Free Lecture: Ian Goldin on Divided Nations

Friday, May 10, 2013, 6:30 - 8:30pm

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The former Vice President of the World Bank discusses the problems and the various approaches to global governance, highlights the challenges that we are to overcome, and considers a roadmap for the future in a lecture based on his new book, Divided Nations.

Rapid global integration and urbanization together with game-changing leaps that have globalized technology, communications, mobility, and business, all bring profound advantages, but they also bring systemic risks that are only just being identified and understood. Many of the biggest challenges today's world faces spill over national boundaries: climate change, finance, pandemics, cyber security, and migration. And the hard truth is that our global governing bodies-- created in the 1940s--are simply not up to the task of managing such risks.

As a former Vice President of the World Bank, and head of the multi-disciplinary Oxford Martin School of Oxford University, Ian Goldin is in a superb position to provide new perspectives and approaches to our world order. He explores whether the answer is to reform the existing structures or to consider a new and radical way of tackling inherent failings.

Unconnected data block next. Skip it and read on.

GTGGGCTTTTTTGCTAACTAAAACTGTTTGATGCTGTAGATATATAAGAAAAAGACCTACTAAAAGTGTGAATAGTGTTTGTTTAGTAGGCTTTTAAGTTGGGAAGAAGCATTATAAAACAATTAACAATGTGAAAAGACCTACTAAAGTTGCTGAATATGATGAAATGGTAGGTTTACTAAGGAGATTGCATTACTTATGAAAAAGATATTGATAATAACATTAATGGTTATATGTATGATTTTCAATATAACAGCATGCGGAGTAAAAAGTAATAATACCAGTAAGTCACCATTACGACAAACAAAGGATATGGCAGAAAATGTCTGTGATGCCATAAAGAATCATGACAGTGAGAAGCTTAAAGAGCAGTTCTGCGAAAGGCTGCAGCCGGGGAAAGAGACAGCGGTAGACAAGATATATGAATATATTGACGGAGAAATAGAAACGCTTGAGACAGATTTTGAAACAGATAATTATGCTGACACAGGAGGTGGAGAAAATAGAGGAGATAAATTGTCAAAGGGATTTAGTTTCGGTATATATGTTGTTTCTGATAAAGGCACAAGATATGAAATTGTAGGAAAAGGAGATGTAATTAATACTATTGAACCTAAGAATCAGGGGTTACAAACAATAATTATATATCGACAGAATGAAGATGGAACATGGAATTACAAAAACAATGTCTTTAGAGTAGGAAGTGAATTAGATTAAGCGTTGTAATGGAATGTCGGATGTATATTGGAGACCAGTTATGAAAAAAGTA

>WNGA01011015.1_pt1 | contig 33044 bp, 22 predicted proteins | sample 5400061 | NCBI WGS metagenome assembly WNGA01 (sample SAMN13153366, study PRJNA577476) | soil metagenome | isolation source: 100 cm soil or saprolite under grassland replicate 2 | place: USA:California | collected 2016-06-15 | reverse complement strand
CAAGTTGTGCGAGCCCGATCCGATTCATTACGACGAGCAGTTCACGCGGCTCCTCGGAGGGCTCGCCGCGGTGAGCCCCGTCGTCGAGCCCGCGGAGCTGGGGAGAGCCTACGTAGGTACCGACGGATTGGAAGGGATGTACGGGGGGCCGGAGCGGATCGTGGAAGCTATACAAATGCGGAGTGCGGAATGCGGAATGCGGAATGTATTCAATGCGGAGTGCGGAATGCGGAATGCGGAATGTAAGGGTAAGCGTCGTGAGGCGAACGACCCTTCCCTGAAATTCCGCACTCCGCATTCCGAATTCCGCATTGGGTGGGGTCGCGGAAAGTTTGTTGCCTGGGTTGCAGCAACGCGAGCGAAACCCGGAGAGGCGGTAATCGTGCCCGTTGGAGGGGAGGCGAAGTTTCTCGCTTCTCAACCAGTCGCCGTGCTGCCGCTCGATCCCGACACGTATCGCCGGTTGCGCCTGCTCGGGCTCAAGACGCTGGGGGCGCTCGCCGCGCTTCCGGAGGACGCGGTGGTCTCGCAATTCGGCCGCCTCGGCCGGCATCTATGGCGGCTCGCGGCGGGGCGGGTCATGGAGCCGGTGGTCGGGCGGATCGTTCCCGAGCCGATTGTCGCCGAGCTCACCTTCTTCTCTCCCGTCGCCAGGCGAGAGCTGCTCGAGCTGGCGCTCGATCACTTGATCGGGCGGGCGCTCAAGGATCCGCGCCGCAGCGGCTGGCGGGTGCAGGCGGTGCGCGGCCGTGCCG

Ian GoldinProfessor Ian Goldin is Director of the Oxford Martin School and Professor of Globalisation and Development at Oxford University. Ian was previously a Vice President and Director of Development Policy after serving as economic advisor to President Mandela and Chief Executive of the Development Bank of Southern Africa. He has an MSc from London School of Economics and an MA and DPhil from Oxford. He has published 17 books, including Divided Nations (Oxford), Globalisation for Development (Oxford), Exceptional People on Migration (Princeton), and The Economics of Sustainable Development (Cambridge).

Located in the Frederick P. Rose Auditorium, at 41 Cooper Square (on Third Avenue between 6th and 7th Streets)

  • Founded by inventor, industrialist and philanthropist Peter Cooper in 1859, The Cooper Union for the Advancement of Science and Art offers education in art, architecture and engineering, as well as courses in the humanities and social sciences.

  • “My feelings, my desires, my hopes, embrace humanity throughout the world,” Peter Cooper proclaimed in a speech in 1853. He looked forward to a time when, “knowledge shall cover the earth as waters cover the great deep.”

  • From its beginnings, Cooper Union was a unique institution, dedicated to founder Peter Cooper's proposition that education is the key not only to personal prosperity but to civic virtue and harmony.

  • Peter Cooper wanted his graduates to acquire the technical mastery and entrepreneurial skills, enrich their intellects and spark their creativity, and develop a sense of social justice that would translate into action.